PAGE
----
Israel is looking to populate the Negev and it’s doing it by means of the military, The Financial Times reports.
In that desert land an enormous military base is rising. The facility, a training base for the Israel Defense Force, will come replete with an auditorium, three synagogues, shooting ranges, six basketball courts and a visitors’ park for swearing-in and handing-out ceremonies. By the end of 2015, 10,000 army personnel and 2,500 civilian staff will call it home, making it the Negev’s third-largest city.
It’s all part of a plan to move much of the IDF’s operations from Tel Aviv and central Israel, and bring jobs and investment to the south. The plan is to build three more such megabases in the Negev by the end of the decade, and it’s expected to cost the country $9bn in all.
Populating the Negev, which accounts for two thirds of Israel’s land but only ten percent of its population, has long been a goal of the country. Now seems as good a time as ever. According to the Financial Times, “Israel’s government, which faces growing pressure from a middle class squeezed by high living costs, wants to free up more land for residential building.”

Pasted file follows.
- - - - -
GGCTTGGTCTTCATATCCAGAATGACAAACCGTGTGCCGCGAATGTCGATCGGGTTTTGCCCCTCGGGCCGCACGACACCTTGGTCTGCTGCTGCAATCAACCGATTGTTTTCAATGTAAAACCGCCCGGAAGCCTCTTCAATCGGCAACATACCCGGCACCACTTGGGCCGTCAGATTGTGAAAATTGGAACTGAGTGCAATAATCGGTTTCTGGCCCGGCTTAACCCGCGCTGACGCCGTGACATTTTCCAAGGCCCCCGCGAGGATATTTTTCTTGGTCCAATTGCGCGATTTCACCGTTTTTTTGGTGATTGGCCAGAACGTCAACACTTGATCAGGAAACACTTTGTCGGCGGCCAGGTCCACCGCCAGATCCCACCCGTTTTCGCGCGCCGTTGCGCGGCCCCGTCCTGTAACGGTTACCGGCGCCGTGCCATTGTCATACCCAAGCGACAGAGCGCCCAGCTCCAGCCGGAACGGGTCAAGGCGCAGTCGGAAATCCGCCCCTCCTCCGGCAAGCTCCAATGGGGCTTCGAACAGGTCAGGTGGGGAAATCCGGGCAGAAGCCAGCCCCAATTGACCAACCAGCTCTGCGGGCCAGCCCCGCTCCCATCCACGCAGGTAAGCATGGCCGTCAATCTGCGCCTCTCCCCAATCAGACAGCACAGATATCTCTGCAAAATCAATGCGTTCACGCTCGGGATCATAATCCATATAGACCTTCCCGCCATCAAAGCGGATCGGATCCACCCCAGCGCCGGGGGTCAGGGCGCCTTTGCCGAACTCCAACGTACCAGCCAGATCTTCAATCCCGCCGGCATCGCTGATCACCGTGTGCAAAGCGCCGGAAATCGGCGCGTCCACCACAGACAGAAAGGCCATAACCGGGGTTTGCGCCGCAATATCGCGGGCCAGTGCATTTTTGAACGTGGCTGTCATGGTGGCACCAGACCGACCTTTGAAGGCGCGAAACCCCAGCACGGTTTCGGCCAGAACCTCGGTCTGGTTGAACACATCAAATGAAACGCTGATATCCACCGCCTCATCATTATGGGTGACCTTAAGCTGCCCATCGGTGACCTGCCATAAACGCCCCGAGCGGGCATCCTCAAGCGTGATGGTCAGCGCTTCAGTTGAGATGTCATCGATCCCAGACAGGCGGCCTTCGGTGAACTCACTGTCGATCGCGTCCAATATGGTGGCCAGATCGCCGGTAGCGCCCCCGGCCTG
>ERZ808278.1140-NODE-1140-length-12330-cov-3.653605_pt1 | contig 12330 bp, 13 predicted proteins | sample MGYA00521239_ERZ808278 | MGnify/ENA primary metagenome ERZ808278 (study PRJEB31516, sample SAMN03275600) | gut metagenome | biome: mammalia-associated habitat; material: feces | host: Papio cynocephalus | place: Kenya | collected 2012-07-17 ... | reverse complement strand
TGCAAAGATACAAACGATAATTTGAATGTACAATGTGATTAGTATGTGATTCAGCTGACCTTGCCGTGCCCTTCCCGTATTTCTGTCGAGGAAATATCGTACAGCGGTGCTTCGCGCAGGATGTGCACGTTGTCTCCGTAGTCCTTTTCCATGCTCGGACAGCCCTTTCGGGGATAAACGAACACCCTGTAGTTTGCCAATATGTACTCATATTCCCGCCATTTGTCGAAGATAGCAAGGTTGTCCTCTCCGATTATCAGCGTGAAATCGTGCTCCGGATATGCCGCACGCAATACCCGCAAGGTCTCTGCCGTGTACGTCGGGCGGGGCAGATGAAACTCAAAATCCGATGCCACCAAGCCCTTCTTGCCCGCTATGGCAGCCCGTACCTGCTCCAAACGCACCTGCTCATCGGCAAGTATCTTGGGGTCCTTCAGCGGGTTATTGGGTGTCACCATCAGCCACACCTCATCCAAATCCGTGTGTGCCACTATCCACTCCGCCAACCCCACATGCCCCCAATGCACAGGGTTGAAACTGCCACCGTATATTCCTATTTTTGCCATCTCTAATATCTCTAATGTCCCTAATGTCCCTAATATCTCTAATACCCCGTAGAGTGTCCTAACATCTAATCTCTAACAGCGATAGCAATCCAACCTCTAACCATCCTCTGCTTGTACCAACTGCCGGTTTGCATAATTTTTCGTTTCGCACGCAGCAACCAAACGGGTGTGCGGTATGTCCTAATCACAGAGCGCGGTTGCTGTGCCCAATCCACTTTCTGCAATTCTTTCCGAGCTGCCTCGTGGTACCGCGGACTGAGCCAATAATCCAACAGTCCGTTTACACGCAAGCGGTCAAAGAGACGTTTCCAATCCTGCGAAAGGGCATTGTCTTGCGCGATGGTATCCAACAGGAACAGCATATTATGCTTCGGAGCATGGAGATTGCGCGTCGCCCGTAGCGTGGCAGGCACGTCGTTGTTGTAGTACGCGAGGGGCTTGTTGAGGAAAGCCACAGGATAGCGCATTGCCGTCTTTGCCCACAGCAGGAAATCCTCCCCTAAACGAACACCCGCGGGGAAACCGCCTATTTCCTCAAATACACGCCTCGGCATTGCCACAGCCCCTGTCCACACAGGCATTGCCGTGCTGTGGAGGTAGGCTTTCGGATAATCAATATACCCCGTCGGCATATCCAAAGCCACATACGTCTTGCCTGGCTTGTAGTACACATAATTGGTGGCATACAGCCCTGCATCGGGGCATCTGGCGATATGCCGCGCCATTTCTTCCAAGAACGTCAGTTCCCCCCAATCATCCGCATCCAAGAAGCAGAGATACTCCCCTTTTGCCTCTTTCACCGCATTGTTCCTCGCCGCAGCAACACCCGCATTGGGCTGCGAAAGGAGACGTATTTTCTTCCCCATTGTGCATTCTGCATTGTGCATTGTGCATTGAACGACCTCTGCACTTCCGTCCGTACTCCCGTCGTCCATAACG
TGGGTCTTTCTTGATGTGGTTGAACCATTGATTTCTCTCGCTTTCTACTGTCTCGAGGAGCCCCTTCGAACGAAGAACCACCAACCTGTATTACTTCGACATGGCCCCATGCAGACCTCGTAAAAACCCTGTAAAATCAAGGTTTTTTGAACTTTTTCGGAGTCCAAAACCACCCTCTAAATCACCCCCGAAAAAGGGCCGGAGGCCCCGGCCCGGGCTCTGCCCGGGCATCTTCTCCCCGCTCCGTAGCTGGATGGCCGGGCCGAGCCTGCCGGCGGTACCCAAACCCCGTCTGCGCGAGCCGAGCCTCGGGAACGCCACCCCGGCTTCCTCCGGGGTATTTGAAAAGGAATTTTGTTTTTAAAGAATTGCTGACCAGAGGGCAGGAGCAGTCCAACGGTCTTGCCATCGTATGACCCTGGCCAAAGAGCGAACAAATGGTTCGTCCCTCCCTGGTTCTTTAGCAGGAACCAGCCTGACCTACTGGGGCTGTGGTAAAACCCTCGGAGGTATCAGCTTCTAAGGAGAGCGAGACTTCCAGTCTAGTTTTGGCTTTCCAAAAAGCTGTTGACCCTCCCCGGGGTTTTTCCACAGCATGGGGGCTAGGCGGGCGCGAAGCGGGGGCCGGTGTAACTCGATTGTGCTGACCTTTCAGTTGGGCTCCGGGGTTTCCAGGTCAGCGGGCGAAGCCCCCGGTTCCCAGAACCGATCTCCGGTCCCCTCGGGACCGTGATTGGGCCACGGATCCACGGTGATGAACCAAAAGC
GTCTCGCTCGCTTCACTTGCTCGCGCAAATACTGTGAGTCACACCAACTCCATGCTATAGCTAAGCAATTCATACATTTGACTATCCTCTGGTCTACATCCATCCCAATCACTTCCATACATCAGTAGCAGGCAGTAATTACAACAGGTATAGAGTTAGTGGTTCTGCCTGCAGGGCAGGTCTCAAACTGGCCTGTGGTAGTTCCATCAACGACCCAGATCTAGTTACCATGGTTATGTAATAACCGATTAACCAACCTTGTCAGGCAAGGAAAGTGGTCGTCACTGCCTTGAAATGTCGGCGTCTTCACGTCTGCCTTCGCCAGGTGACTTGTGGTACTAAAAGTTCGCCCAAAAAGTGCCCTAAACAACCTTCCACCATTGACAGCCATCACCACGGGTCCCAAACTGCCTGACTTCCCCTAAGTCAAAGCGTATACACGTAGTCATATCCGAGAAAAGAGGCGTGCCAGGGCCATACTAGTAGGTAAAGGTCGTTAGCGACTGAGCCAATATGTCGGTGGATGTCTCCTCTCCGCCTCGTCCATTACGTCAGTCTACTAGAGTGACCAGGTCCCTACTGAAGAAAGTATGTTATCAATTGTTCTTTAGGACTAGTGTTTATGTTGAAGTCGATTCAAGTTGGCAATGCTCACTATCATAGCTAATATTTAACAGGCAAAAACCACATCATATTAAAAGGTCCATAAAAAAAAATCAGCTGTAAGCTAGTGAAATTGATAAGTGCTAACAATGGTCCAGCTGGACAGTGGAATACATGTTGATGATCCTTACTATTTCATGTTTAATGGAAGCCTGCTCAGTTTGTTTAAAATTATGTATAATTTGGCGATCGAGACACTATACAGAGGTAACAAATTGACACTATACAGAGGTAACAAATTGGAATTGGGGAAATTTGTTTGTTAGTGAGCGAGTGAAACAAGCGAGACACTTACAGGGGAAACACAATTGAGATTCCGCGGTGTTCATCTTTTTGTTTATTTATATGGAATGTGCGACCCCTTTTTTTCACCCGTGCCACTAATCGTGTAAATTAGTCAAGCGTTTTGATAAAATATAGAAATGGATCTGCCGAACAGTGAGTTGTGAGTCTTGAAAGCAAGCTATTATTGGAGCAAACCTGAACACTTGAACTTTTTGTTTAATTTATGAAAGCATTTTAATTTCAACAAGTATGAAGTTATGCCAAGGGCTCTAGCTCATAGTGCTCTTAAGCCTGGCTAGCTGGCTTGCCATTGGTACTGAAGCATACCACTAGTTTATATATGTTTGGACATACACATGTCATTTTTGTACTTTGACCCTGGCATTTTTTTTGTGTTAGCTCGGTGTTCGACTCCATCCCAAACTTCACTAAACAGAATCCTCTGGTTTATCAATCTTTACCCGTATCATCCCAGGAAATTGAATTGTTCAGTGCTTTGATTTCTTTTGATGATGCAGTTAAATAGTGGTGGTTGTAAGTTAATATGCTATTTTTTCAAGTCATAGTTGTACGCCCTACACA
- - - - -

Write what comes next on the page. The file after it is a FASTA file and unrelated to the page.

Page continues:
However, not everyone is pleased by the plans to populate the Negev. Human rights groups have been critical of a separate development plan, the Prawer-Begin plan, which they say will uproot up to 40,000 Bedouin Arabs from their homes.
“If we are talking about any [settlement] plans, whether it’s moving bases to the Negev or other plans, first the government should deal with the existing population,” says Rawia Aburabia, a lawyer based in Beer Sheva affiliated with the Association for Civil Rights in Israel. “The policies towards these citizens discriminate against them and aim to evict them.”
But others argue this just isn’t the case. IDF and defense ministry officials say the project will benefit the Bedouin by bringing new jobs to the region. “A wide array of services will be outsourced, benefiting the whole region and its various communities, including of course the Bedouin community,” says Ilan Levin, a senior ministry of defense official.
According to the FT, Israeli officials are confident in the project citing David Ben Gurion, the country’s founding father, who moved to a desert kibbutz at Sde Boker after retiring, and dreamed of developing the Negev. “Ben Gurion wanted to make the Negev flower,” says Lieutenant Colonel Shalom Alfassy. “If you bring people who want to work and give them jobs and a reason to be here, the whole region will develop and flower.”